As the tributes continue for Bulldog legend Steve Folkes, I’ll admit to shedding a tear on Tuesday afternoon when I first heard the news.
With all that has happened at the Club over the past six months, Folkes’ passing reminds us all of what it is that makes the Bulldogs great.
In a burgeoning Club in the late 1970’s, as a certain newsagent owner from Belmore began steering the ship, Steve Folkes was one of the most important ingredients in the raw and aggressive new breed that had been assembled at Canterbury.
There was very little experience at all in the team that took to the park in the 1979 Grand Final against the Dragons. Outplayed on the day, despite a stirring second half comeback, the signs were there that each and every club had better be prepared for what was to come.
And so the predictions came true and the Bulldogs’ claimed the first of their four premierships in the 80’s the very next year. Sitting and watching that very game this afternoon after hearing the news, my eyes were constantly drawn to the dark haired fella in the middle of the park.
Steve Folkes was machine-like and the prototype for many who followed.
For every long haired, wide running firebrand who hits the fringes like an enraged maniac, there is a quiet man, making tackles and going unnoticed. In Folkes’ case, it was the reason he played at representative level; working diligently while the more gregarious grabbed headlines.
The extra defensive work he did, allowed the more expansive forwards to show their hand and at Club level, he formed a considerable part of the granite that fortressed the Canterbury defence.
In later life I discovered that my wife had taught at De La Salle College Bankstown, with Karen Moore, the daughter of Peter. She was eventually to become Mrs Folkes, falling in love with the handsome, intense and quietly spoken forward.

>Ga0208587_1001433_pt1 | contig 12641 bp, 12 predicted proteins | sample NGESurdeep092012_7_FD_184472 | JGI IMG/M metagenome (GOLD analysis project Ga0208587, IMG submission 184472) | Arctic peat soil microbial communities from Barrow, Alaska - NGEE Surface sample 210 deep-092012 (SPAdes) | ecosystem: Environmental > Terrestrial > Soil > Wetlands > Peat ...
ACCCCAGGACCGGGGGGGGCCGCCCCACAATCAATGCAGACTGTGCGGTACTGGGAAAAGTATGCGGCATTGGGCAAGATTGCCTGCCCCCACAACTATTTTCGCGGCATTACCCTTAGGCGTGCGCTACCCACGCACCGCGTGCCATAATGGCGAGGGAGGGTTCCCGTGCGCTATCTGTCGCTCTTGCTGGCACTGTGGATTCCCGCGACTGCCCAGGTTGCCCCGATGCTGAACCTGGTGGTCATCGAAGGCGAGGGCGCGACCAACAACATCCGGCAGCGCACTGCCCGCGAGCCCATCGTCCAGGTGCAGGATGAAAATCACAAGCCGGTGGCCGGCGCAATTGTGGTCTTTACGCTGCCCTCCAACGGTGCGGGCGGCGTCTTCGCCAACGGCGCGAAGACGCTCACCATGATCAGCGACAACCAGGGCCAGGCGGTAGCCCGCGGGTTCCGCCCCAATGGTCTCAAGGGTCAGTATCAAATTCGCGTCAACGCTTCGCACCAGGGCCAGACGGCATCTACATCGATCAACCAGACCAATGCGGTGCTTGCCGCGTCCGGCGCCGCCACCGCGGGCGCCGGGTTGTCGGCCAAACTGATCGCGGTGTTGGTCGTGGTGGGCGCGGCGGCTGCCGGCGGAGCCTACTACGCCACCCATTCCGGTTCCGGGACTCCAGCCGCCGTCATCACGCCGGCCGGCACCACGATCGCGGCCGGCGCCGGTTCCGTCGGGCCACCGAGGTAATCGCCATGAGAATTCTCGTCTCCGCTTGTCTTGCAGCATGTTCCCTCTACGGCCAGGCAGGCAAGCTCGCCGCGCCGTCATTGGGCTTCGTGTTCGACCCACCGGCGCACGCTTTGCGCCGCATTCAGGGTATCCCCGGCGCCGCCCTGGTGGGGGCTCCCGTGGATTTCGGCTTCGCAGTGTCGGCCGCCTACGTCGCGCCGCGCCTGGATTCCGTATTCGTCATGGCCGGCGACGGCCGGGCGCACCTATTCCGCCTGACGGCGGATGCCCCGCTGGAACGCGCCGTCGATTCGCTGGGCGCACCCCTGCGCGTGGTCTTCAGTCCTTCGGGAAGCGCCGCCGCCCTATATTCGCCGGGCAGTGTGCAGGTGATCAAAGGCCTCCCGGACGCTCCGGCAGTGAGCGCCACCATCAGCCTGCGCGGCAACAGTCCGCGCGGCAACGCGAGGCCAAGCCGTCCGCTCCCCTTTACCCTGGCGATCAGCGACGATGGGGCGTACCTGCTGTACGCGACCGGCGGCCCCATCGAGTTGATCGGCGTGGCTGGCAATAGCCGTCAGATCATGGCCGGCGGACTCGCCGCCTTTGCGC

Karen would tragically lose her battle with cancer in 2013 and Steve continued working in the game that he loved, eventually earning the head coaching position with the Jillaroos, after acting as assistant at the Dragons.
His eleven years at the helm of the Bulldogs resembled something of a roller-coaster, with both triumph and tragedy playing a role. The 2004 team was as good as any the Bulldogs’ faithful have seen in some time and that Premiership was his crowning glory and a memory being called on to this day, as the Club attempts to rebuild and reclaim some its former success.
My most vivid memory of Steve Folkes is his repeated climbing of a ladder in Salmon Reserve, Punchbowl. Folkes and Chris Anderson had invested in a gymnasium together and the park was used as a well-hidden venue for the Canterbury legend to strengthen an injured knee, that had kept him out for some time.
I was around fourteen and would sneak over to one of the grassy mounds and watch Folkes patiently stretch and test the joint, building confidence for his return. I felt like I was in the midst of greatness, as one of my heroes worked out metres away.
I don’t know whether he ever saw me, or felt like telling me to piss off, but he never did.
As I write these words, I can see Folkes climbing those stairs over and over again, scything down opponents with low tackles that made much bigger men fall and see the smile on his face on that famous night when we beat the fancied Roosters.
Sadly, we have lost him today; physically. However, there is something about Steve Folkes that will never leave the minds of the Dogs’ fans. He will always represent what is great about our Club.